Population Matters media release
2 February 2021, immediate use
Statement in response to The Economics of Biodiversity: the Dasgupta Review
Robin Maynard, director of Population Matters, says:
“Sir Partha Dasgupta’s review addresses the complexity of the drivers and challenges of our biodiversity crisis in the depth it really deserves. Its analysis shouts out what so many other such reports have just whispered: tackling population growth must be done, and can be done. Be it through unsustainable economic growth, increased demand for food and water or accelerating climate change, a growing global population is one of the critical drivers of extinctions and if we’re to stand any chance of getting ourselves out of this crisis, we can’t ignore any of them.
“The report highlights how we can do that for the benefit of people and planet: family planning is grossly underfunded while hundreds of millions of women have an unmet need for safe, modern contraception. Women’s empowerment, poverty alleviation, universal education and family planning are basic rights, both essential to human wellbeing and for protecting our planet. Ignoring population as so many environmental groups have done for too long is no longer tenable. There are multiple solutions needed – this is one.”
Sir Partha is a patron of Population Matters.
CONTACT: Alistair Currie, Head of Campaigns and Communications
T: 0208 123 9170 (24hrs)
Notes for editors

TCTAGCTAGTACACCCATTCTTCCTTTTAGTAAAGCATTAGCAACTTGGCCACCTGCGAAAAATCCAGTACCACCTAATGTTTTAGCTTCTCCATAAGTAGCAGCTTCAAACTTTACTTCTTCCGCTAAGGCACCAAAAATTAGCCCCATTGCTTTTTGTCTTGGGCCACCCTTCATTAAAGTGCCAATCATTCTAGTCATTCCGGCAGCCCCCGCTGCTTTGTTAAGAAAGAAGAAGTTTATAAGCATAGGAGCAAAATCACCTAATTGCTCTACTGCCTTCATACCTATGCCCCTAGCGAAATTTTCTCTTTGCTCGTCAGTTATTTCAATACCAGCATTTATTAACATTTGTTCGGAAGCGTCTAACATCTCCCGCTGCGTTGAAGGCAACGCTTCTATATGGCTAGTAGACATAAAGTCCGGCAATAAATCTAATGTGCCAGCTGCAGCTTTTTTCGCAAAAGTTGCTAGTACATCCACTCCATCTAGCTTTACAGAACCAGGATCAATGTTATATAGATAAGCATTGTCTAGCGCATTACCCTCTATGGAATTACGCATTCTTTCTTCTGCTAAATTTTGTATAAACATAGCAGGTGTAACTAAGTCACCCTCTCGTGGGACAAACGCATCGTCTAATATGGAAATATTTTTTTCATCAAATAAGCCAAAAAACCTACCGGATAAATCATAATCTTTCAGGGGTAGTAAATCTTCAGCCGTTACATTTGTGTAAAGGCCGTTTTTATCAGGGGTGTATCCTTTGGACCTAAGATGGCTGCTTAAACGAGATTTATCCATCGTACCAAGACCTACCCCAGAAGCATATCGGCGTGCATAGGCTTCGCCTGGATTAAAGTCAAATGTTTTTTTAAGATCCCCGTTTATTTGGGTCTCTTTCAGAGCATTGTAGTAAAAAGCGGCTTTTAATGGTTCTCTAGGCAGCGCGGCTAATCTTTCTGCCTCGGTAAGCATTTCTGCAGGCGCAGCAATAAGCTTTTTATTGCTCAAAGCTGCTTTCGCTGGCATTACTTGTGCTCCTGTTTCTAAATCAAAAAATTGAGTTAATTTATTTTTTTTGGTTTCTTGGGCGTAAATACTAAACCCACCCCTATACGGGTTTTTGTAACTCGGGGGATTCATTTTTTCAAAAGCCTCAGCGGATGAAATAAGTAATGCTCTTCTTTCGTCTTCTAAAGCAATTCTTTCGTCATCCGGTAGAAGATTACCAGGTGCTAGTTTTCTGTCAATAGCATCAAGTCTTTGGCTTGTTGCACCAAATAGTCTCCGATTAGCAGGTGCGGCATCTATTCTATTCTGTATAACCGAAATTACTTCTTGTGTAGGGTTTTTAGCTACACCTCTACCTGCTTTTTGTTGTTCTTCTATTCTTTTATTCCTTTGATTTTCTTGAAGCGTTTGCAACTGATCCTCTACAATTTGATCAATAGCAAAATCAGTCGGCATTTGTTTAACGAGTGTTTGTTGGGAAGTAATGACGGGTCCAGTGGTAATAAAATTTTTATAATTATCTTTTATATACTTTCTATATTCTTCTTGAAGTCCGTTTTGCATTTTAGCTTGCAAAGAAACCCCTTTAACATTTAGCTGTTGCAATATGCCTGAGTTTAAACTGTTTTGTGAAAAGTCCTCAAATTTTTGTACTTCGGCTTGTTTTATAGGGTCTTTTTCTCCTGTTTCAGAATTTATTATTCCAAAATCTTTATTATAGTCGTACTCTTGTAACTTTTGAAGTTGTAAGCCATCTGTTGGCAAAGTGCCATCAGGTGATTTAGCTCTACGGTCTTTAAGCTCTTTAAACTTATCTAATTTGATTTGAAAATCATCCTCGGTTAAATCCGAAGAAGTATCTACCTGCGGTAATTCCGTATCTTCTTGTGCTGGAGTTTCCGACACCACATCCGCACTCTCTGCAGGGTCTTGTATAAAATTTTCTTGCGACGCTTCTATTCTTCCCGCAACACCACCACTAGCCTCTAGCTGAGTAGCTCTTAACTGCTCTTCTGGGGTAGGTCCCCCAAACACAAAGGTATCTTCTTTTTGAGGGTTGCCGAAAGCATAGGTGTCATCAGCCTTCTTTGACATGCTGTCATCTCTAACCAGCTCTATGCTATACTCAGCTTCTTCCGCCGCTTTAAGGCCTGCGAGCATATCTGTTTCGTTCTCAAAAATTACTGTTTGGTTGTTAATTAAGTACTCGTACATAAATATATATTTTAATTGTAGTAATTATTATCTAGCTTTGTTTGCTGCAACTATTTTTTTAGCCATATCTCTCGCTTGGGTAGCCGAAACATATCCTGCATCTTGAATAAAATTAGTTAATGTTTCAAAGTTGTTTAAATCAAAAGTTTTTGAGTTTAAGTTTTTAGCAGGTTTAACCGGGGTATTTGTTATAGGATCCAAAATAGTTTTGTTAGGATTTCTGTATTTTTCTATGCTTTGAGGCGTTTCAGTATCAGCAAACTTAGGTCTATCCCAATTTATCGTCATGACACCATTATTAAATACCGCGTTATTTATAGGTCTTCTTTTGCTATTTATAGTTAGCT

Selected quotations from the report:
Growing human populations have significant implications for our demands on Nature, including for future patterns of global consumption.
As well as improving women’s access to finance, information and education, support for community-based family planning programmes can shift preferences and behaviour, and accelerate the demographic transition. There has been significant underinvestment in such programmes. Addressing that shortfall, even if the effects may not be apparent in the short-term, is essential.
As the global population grows, the problem of producing sufficient food in a sustainable manner will only intensify.
The global ecological footprint depends on the absolute population size. A population can be stable, but if large it would have a big footprint, other things equal, and could bring the biosphere into disrepair.
Nature responds to the demands we make of it, it does not calculate rates of change in demands, nor rates of change of rates of change in demands. When ecosystems tip over into unproductive states, the shift cannot usually be reversed (in exceptional circumstances it can be, but only at great cost). Globally, if a few more planetary boundaries … are breached by year 2070, differences in population projections for year 2100 will count for little.
The main section addressing population in the report is Section 7, found on p34 of the abridged version.
Digest of selected key evidence of the impact of population on biodiversity in Population Matters briefing on human population and biodiversity. Further references available from PM (contact details above) on request.
See also Crowded Planet Resource Library, a database of academic papers related to the environmental impact of biodiversity
The role of population as a key indirect driver of biodiversity loss was identified in the Intergovernmental Science-Policy platform on Biodiversity and Ecosystem Services Global assessment summary for policymakers (2019). The assessment stated: ““changes to the direct drivers of nature deterioration cannot be achieved without transformative change that simultaneously addresses the indirect drivers.”
Population Matters is a UK-based campaigning charity, promoting a sustainable global population through ethical, choice-based means, to improve people’s lives and protect the natural world.
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